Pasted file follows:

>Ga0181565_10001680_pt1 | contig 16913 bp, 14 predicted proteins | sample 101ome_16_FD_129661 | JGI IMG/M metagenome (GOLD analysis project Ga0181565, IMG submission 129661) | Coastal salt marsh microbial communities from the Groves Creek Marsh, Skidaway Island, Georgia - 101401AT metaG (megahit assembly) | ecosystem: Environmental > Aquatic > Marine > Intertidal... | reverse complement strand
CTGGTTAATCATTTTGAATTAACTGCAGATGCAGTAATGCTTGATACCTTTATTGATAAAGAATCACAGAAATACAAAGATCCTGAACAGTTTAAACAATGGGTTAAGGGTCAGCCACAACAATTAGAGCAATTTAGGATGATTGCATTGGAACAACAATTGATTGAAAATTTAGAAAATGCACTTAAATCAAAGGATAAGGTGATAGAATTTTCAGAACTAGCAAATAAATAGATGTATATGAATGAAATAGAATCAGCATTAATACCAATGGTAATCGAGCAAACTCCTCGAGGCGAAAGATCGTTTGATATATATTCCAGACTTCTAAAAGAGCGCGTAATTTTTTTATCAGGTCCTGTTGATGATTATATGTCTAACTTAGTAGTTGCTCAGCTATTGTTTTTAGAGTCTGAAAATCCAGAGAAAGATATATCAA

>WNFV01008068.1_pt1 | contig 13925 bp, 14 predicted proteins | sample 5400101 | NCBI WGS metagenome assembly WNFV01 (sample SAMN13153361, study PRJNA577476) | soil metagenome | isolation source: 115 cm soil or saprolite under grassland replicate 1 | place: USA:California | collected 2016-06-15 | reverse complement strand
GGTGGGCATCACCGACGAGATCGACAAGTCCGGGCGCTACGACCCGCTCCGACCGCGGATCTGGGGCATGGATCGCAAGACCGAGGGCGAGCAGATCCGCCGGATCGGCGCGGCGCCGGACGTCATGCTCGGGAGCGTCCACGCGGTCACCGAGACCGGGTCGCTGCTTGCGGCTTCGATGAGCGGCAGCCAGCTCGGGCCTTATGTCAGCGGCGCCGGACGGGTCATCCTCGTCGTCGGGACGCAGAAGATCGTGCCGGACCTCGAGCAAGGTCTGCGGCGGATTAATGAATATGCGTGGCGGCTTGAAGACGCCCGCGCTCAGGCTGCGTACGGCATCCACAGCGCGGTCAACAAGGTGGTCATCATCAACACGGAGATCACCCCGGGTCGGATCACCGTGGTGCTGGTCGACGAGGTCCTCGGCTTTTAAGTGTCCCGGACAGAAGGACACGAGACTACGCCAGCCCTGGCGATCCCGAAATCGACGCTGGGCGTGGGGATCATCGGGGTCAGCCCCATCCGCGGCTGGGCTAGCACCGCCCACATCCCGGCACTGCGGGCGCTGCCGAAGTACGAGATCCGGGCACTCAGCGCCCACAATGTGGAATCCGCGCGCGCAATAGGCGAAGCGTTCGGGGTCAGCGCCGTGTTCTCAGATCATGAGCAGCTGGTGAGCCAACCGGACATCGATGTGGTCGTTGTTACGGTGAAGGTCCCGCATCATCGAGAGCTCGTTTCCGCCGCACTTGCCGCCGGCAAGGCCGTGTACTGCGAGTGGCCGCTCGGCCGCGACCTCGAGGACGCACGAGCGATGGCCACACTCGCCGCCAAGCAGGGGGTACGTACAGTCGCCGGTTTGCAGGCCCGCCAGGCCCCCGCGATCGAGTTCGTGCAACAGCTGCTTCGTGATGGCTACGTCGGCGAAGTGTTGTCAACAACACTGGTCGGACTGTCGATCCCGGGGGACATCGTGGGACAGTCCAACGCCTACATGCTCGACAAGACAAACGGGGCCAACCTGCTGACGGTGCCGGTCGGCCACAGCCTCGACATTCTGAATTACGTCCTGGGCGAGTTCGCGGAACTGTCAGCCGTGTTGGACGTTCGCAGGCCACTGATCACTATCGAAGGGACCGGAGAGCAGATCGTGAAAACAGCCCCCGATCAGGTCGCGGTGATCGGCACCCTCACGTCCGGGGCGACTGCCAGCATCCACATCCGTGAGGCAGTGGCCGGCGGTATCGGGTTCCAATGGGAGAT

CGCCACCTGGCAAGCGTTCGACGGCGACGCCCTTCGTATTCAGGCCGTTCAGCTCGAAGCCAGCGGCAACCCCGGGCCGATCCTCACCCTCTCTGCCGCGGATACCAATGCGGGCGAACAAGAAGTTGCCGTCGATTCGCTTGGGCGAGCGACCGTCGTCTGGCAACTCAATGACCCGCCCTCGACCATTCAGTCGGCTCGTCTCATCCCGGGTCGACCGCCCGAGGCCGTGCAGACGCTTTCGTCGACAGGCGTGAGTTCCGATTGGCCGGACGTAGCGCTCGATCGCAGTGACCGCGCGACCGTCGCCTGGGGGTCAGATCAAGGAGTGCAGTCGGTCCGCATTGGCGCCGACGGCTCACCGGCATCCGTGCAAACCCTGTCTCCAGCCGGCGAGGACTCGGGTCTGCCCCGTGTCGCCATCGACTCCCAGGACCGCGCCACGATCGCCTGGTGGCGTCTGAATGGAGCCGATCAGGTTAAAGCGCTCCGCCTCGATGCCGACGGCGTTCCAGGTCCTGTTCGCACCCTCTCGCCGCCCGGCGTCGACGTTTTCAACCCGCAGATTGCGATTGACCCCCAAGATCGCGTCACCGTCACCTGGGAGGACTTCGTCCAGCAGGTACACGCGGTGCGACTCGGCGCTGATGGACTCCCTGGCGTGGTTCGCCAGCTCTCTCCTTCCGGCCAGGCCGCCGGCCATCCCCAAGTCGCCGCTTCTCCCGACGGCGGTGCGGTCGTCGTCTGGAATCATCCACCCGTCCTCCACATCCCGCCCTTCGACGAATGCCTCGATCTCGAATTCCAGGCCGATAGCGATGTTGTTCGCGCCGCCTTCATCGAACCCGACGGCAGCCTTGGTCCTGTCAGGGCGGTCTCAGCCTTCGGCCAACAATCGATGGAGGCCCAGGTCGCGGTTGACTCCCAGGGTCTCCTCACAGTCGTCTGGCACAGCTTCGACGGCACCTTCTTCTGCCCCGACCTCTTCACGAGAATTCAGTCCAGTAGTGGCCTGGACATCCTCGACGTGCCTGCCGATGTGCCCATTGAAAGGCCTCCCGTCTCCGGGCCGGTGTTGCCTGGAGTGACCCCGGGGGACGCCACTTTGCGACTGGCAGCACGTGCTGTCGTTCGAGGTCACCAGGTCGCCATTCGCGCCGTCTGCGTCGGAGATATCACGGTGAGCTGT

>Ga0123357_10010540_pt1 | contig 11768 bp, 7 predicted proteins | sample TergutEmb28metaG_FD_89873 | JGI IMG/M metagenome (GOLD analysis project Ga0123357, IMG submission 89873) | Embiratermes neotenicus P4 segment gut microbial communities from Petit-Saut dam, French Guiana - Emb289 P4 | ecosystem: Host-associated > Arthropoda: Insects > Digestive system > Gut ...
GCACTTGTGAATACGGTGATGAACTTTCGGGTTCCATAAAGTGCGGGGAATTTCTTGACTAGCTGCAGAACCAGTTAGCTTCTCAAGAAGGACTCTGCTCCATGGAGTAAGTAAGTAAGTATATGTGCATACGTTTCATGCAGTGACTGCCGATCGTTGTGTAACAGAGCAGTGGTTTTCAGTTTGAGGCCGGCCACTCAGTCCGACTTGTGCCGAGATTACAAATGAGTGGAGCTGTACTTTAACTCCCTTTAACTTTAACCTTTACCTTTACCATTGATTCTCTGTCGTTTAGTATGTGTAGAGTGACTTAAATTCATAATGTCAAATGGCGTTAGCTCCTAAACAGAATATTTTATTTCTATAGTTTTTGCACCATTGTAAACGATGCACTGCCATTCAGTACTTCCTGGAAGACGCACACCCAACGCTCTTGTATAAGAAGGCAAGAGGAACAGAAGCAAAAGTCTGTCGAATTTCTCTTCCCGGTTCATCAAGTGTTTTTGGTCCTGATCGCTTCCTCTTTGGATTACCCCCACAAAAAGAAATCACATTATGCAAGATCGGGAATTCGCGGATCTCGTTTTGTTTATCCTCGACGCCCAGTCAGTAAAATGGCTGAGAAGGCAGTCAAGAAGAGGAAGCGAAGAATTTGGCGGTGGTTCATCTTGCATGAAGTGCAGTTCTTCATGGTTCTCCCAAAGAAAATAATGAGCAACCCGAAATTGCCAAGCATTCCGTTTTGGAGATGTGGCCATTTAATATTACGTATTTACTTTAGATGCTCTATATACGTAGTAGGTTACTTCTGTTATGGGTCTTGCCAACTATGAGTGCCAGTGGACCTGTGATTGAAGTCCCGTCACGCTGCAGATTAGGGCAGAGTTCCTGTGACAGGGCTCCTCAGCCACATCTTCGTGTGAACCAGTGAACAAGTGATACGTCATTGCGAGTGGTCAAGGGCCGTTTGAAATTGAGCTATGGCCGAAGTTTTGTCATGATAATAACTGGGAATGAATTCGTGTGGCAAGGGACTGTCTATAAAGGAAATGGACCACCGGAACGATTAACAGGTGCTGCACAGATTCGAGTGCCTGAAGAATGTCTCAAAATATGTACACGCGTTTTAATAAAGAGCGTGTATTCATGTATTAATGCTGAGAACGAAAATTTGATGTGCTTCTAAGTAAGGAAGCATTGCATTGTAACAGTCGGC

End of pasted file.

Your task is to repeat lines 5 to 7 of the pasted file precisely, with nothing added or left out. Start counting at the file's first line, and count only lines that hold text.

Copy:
CGCCACCTGGCAAGCGTTCGACGGCGACGCCCTTCGTATTCAGGCCGTTCAGCTCGAAGCCAGCGGCAACCCCGGGCCGATCCTCACCCTCTCTGCCGCGGATACCAATGCGGGCGAACAAGAAGTTGCCGTCGATTCGCTTGGGCGAGCGACCGTCGTCTGGCAACTCAATGACCCGCCCTCGACCATTCAGTCGGCTCGTCTCATCCCGGGTCGACCGCCCGAGGCCGTGCAGACGCTTTCGTCGACAGGCGTGAGTTCCGATTGGCCGGACGTAGCGCTCGATCGCAGTGACCGCGCGACCGTCGCCTGGGGGTCAGATCAAGGAGTGCAGTCGGTCCGCATTGGCGCCGACGGCTCACCGGCATCCGTGCAAACCCTGTCTCCAGCCGGCGAGGACTCGGGTCTGCCCCGTGTCGCCATCGACTCCCAGGACCGCGCCACGATCGCCTGGTGGCGTCTGAATGGAGCCGATCAGGTTAAAGCGCTCCGCCTCGATGCCGACGGCGTTCCAGGTCCTGTTCGCACCCTCTCGCCGCCCGGCGTCGACGTTTTCAACCCGCAGATTGCGATTGACCCCCAAGATCGCGTCACCGTCACCTGGGAGGACTTCGTCCAGCAGGTACACGCGGTGCGACTCGGCGCTGATGGACTCCCTGGCGTGGTTCGCCAGCTCTCTCCTTCCGGCCAGGCCGCCGGCCATCCCCAAGTCGCCGCTTCTCCCGACGGCGGTGCGGTCGTCGTCTGGAATCATCCACCCGTCCTCCACATCCCGCCCTTCGACGAATGCCTCGATCTCGAATTCCAGGCCGATAGCGATGTTGTTCGCGCCGCCTTCATCGAACCCGACGGCAGCCTTGGTCCTGTCAGGGCGGTCTCAGCCTTCGGCCAACAATCGATGGAGGCCCAGGTCGCGGTTGACTCCCAGGGTCTCCTCACAGTCGTCTGGCACAGCTTCGACGGCACCTTCTTCTGCCCCGACCTCTTCACGAGAATTCAGTCCAGTAGTGGCCTGGACATCCTCGACGTGCCTGCCGATGTGCCCATTGAAAGGCCTCCCGTCTCCGGGCCGGTGTTGCCTGGAGTGACCCCGGGGGACGCCACTTTGCGACTGGCAGCACGTGCTGTCGTTCGAGGTCACCAGGTCGCCATTCGCGCCGTCTGCGTCGGAGATATCACGGTGAGCTGT

>Ga0123357_10010540_pt1 | contig 11768 bp, 7 predicted proteins | sample TergutEmb28metaG_FD_89873 | JGI IMG/M metagenome (GOLD analysis project Ga0123357, IMG submission 89873) | Embiratermes neotenicus P4 segment gut microbial communities from Petit-Saut dam, French Guiana - Emb289 P4 | ecosystem: Host-associated > Arthropoda: Insects > Digestive system > Gut ...
GCACTTGTGAATACGGTGATGAACTTTCGGGTTCCATAAAGTGCGGGGAATTTCTTGACTAGCTGCAGAACCAGTTAGCTTCTCAAGAAGGACTCTGCTCCATGGAGTAAGTAAGTAAGTATATGTGCATACGTTTCATGCAGTGACTGCCGATCGTTGTGTAACAGAGCAGTGGTTTTCAGTTTGAGGCCGGCCACTCAGTCCGACTTGTGCCGAGATTACAAATGAGTGGAGCTGTACTTTAACTCCCTTTAACTTTAACCTTTACCTTTACCATTGATTCTCTGTCGTTTAGTATGTGTAGAGTGACTTAAATTCATAATGTCAAATGGCGTTAGCTCCTAAACAGAATATTTTATTTCTATAGTTTTTGCACCATTGTAAACGATGCACTGCCATTCAGTACTTCCTGGAAGACGCACACCCAACGCTCTTGTATAAGAAGGCAAGAGGAACAGAAGCAAAAGTCTGTCGAATTTCTCTTCCCGGTTCATCAAGTGTTTTTGGTCCTGATCGCTTCCTCTTTGGATTACCCCCACAAAAAGAAATCACATTATGCAAGATCGGGAATTCGCGGATCTCGTTTTGTTTATCCTCGACGCCCAGTCAGTAAAATGGCTGAGAAGGCAGTCAAGAAGAGGAAGCGAAGAATTTGGCGGTGGTTCATCTTGCATGAAGTGCAGTTCTTCATGGTTCTCCCAAAGAAAATAATGAGCAACCCGAAATTGCCAAGCATTCCGTTTTGGAGATGTGGCCATTTAATATTACGTATTTACTTTAGATGCTCTATATACGTAGTAGGTTACTTCTGTTATGGGTCTTGCCAACTATGAGTGCCAGTGGACCTGTGATTGAAGTCCCGTCACGCTGCAGATTAGGGCAGAGTTCCTGTGACAGGGCTCCTCAGCCACATCTTCGTGTGAACCAGTGAACAAGTGATACGTCATTGCGAGTGGTCAAGGGCCGTTTGAAATTGAGCTATGGCCGAAGTTTTGTCATGATAATAACTGGGAATGAATTCGTGTGGCAAGGGACTGTCTATAAAGGAAATGGACCACCGGAACGATTAACAGGTGCTGCACAGATTCGAGTGCCTGAAGAATGTCTCAAAATATGTACACGCGTTTTAATAAAGAGCGTGTATTCATGTATTAATGCTGAGAACGAAAATTTGATGTGCTTCTAAGTAAGGAAGCATTGCATTGTAACAGTCGGC